Ectopic Ureter

What is ectopic ureter?

The ureters are the tubes in the body that drain urine from the kidneys to the bladder. A ureter that is not connected to the bladder, and drains somewhere else is known as an ectopic ureter.

What causes ectopic ureter?

Ectopic ureter is a defect that is present at birth. The exact reason that ectopic ureter occurs is not known. Ectopic ureters are frequently associated with what is called a duplex kidney where a single kidney has two separate ureters, one drains normally into the bladder while the other is ectopic (draining in boys into the urethra or in girls into the urethra or vagina).

What are the symptoms of ectopic ureter?

Symptoms include frequent urinary tract infections, incontinence (leaking urine), drainage of pus from the vagina in girls or testicular infection (epididymitis) in boys, and vesicoureteral reflux (urine that flows backward through the ureters) with an enlarged kidney (hydronephrosis).

What are ectopic ureter care options?

A number of surgical procedures may be undertaken depending on the age of the infant/child and the problems associated with the ectopic ureter.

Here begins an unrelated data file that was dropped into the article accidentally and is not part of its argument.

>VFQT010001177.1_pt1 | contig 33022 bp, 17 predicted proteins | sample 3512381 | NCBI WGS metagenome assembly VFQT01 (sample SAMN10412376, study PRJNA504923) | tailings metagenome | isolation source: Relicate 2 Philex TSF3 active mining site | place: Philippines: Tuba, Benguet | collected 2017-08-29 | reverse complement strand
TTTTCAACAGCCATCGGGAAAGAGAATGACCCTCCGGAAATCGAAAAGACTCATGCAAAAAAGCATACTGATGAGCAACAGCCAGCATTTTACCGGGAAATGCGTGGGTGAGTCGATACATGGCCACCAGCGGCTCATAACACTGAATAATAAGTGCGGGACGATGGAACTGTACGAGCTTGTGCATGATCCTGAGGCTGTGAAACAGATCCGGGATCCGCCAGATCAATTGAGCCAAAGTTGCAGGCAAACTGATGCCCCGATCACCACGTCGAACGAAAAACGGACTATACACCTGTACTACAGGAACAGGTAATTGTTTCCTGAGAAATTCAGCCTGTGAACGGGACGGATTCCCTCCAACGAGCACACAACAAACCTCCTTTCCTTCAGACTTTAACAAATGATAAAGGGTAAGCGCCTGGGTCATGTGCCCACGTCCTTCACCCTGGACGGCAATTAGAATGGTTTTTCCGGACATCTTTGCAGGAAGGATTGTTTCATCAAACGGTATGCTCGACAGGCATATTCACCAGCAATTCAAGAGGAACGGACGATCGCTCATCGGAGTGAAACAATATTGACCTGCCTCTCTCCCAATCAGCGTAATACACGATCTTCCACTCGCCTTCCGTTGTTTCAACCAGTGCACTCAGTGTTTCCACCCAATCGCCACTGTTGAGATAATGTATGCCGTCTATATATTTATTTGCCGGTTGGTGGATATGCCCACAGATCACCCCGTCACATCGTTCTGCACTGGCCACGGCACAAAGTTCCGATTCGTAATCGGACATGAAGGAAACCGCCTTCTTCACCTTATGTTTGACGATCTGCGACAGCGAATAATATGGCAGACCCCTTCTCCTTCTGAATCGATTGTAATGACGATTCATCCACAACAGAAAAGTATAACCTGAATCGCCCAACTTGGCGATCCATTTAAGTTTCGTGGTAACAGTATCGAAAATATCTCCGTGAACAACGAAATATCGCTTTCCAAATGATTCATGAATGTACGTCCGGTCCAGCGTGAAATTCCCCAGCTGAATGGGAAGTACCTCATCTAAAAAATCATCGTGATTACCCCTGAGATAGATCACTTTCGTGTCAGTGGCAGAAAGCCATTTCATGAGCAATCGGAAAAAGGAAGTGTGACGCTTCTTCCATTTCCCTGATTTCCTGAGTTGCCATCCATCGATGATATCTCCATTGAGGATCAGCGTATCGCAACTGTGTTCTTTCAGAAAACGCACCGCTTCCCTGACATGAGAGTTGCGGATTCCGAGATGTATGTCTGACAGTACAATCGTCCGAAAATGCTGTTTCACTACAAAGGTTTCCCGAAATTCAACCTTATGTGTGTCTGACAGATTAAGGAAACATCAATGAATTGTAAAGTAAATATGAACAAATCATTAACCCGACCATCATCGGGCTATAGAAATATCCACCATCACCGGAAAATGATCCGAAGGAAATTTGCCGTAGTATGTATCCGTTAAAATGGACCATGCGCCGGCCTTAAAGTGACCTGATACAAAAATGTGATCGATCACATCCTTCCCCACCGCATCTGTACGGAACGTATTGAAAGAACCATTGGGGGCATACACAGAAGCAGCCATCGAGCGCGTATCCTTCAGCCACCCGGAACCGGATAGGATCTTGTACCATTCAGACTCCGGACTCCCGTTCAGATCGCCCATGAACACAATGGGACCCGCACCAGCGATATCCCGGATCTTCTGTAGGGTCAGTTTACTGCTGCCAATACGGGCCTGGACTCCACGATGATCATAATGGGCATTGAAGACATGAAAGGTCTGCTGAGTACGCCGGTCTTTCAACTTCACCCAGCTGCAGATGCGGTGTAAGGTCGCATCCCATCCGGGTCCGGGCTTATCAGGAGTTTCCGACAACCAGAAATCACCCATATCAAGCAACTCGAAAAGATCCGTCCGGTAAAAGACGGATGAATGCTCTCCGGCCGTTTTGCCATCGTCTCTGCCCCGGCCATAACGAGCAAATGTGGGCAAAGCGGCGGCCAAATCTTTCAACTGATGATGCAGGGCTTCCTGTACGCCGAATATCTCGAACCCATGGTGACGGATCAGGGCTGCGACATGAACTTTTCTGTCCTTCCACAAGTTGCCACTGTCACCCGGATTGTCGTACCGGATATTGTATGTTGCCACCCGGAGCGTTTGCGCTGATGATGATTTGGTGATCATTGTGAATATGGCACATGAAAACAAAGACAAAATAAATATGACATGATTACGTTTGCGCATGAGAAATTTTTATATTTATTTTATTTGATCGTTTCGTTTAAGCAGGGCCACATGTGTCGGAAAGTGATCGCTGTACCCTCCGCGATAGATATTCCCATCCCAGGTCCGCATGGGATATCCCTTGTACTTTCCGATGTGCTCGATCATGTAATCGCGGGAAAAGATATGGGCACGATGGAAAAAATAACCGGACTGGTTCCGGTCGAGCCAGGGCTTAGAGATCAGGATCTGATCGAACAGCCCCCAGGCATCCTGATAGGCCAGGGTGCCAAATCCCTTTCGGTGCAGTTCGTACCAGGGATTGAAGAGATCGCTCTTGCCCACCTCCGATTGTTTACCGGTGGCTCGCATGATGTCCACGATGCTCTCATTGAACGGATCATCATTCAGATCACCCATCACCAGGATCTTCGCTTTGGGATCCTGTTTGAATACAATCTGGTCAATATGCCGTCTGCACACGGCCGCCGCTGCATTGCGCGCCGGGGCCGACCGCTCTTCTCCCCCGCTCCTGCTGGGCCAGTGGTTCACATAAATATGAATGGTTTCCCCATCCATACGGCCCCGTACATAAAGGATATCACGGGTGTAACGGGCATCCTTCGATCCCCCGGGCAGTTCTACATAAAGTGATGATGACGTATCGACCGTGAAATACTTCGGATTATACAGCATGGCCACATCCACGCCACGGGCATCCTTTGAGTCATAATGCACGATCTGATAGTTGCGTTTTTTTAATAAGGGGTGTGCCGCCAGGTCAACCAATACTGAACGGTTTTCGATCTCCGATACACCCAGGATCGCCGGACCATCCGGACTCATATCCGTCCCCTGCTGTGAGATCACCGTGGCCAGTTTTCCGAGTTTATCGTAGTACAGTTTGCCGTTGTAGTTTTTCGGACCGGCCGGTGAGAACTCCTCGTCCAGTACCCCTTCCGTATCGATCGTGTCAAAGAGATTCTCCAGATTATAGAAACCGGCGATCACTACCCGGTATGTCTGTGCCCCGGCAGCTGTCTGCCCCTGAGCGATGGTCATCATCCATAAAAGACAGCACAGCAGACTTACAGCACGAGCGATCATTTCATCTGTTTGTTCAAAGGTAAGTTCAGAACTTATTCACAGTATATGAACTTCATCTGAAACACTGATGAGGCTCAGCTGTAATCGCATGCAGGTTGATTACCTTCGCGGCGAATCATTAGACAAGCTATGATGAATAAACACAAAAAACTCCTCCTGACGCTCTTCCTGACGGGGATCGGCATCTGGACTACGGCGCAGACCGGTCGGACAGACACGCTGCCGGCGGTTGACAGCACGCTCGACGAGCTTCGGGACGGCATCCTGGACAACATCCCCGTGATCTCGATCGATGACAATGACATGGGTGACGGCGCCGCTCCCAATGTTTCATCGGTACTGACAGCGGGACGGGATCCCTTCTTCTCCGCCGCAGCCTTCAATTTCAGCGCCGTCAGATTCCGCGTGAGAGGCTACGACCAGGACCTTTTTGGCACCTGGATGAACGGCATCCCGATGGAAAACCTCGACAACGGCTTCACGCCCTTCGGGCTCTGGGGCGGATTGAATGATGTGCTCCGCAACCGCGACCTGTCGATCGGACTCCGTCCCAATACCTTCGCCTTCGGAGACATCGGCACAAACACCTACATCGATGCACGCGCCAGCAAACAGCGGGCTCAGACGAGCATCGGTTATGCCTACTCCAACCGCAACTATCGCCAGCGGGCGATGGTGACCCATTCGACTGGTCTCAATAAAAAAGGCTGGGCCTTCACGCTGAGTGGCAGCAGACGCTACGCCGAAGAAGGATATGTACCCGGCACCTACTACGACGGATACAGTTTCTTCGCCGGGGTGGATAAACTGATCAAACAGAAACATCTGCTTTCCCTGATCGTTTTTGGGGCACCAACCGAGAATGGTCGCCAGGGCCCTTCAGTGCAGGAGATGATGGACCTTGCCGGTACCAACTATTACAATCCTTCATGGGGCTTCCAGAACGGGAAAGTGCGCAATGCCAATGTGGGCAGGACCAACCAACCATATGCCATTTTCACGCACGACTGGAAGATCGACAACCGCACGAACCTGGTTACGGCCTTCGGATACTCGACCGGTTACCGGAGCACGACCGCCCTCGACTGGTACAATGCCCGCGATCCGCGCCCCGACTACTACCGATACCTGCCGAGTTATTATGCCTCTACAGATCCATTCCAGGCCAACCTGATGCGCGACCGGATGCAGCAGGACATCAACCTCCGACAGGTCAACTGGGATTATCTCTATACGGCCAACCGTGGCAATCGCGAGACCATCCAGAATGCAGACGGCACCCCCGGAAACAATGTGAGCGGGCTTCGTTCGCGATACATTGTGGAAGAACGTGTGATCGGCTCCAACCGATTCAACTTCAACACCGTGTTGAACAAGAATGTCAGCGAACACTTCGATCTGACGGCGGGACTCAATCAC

Reviewed by: Jack Wolfsdorf, MD, FAAP

This page was last updated on: May 01, 2020 05:00 PM

Pediatric Urology

The Division of Pediatric Urology and Urologic Surgery at Nicklaus Children’s Hospital specializes in the treatment and diagnosis of urological conditions.

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Hydronephrosis

The urinary tract has 4 parts: two kidneys, the two ureters through which urine flows to the bladder, the bladder and the urethra the short tube out of the bladder through which urine is passed out of the body. Hydronephrosis is a condition where one or both kidneys swell either because of a blockage/obstruction of urine flow or because of reverse urine flow from the bladder (reflux). Learn more

Duplex Collecting System

In a normal urinary tract, the ureters are two thin tubes in the abdomen, one each connecting a kidney to the bladder. These enable the removal of urine from the body. When a duplex collecting system is present, two ureters (one draining the upper part of a kidney-the other draining the lower half) connect each kidney to the bladder. Often a ballooning of the ureter (ureterocele) occurs in the ureter draining the top half of the kidney, close to the bladder which with its lower bladder position may cause urinary reflux (backflow of urine from the bladder towards the kidney-vesicoureteral reflux-VUR, and hydronephrosis-swelling of the kidney). Learn more